- TEST_RUNS (ID int, Date_Time datetime, Row1 int, Row2 int, Row3 int, Row4 int)
- ADMIN_TIME_FILTER (ID int, Name varchar(20), Start_Date datetime, End_Date datetime)
ADMIN_TIME_FILTER holds a small list of shifting date ranges that get updated frequently via automation. We have common date ranges (ThisYear, ThisDay, etc) and some more esoteric ranges. This table exists strictly as a way to filter data out of TEST_RUNS in a join.
TEST_RUNS holds actual data we care about, and has millions of rows. We have a bunch of defined views joining these two tables together, so we can just update the ADMIN_TIME_FILTER table and have the changes propagate to the views. Aside from date, there are no rows that link these two tables together.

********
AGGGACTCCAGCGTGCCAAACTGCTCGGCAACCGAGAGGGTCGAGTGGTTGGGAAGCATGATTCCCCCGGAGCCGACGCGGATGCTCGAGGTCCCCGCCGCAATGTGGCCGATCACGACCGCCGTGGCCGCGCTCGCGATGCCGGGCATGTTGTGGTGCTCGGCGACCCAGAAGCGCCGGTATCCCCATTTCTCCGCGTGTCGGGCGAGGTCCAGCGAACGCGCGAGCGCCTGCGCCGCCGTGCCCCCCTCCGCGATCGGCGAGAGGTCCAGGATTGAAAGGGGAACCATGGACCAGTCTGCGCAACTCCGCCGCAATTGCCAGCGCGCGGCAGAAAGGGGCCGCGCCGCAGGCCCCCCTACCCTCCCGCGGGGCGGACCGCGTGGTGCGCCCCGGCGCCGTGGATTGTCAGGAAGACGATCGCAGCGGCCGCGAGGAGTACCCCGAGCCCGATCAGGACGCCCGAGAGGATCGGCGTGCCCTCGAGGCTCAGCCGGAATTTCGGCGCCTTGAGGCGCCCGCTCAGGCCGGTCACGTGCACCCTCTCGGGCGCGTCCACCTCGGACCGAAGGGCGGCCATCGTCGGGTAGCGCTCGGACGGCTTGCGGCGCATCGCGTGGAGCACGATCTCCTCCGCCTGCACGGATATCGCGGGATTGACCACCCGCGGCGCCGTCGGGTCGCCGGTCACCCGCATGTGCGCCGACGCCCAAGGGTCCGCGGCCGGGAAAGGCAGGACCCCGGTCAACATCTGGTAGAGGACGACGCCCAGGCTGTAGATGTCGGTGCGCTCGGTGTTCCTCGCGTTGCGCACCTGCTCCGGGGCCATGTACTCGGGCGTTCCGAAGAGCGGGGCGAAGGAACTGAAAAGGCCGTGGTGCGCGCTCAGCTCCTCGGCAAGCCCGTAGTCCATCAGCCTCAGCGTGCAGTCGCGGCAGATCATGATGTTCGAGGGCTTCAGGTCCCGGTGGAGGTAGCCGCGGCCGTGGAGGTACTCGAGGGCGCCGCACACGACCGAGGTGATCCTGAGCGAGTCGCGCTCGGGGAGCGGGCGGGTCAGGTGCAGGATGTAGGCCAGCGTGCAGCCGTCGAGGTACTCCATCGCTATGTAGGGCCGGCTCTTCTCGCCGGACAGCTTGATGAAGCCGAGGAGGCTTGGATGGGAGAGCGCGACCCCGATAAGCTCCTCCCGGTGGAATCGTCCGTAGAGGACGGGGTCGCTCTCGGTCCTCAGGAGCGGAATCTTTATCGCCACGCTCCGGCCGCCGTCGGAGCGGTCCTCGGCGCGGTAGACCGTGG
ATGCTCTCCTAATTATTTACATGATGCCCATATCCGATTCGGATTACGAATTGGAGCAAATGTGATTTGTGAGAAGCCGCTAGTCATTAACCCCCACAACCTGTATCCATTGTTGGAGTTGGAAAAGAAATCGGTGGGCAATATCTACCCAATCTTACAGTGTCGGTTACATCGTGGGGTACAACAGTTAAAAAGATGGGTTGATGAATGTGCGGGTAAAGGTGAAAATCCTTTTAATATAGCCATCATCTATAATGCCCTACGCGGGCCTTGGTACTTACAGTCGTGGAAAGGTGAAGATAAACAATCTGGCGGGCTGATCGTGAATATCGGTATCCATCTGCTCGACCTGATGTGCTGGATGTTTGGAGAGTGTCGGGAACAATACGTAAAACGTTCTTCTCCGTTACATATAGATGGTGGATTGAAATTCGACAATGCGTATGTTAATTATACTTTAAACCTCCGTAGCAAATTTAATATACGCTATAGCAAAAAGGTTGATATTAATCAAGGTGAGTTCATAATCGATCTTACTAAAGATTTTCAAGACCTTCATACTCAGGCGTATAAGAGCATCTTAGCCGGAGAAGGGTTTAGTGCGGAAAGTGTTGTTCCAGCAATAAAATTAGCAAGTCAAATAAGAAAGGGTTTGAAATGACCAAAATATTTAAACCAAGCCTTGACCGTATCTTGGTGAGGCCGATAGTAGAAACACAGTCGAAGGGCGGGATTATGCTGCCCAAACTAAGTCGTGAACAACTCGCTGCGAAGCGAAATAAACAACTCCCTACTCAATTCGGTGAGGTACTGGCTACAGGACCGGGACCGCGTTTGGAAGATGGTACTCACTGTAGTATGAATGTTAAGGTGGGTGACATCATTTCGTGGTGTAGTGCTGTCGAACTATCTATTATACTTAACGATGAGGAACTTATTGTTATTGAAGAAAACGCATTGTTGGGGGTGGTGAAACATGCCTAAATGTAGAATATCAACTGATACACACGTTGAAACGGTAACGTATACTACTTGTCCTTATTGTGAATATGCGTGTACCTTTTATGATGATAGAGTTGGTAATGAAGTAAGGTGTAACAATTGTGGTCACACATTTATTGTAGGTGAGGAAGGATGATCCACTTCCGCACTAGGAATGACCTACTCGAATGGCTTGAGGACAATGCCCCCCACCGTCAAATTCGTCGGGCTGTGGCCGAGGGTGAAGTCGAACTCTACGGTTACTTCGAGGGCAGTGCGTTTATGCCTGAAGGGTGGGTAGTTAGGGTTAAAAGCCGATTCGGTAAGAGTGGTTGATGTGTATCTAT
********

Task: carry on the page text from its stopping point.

The problem is that the estimated row count is widly off, resulting in poor performing queries. Here's a simple query the exhibits the bad estimate:
with test as ( SELECT a.* FROM TEST_RUNS a INNER JOIN ADMIN_TIME_FILTER b ON b.ID = 5 -- ID for ThisYear range AND a.date_time BETWEEN b.start_date AND b.end_date ) select count(*) from test
Here's the query plan:
Statistics aren't the problem. I can run the following query and get an accurate row estimate
with test as ( select tr.* from test_runs tr where tr.date_time between '2012-01-01 00:00:00' and '2012-12-31 00:00:00' ) select count(*) from test
Switching away from our join methodology isn't a simple task, so I'm looking for an alternative to improve the row estimate.
Indexed views don't appear to be a viable option due to the performance implications.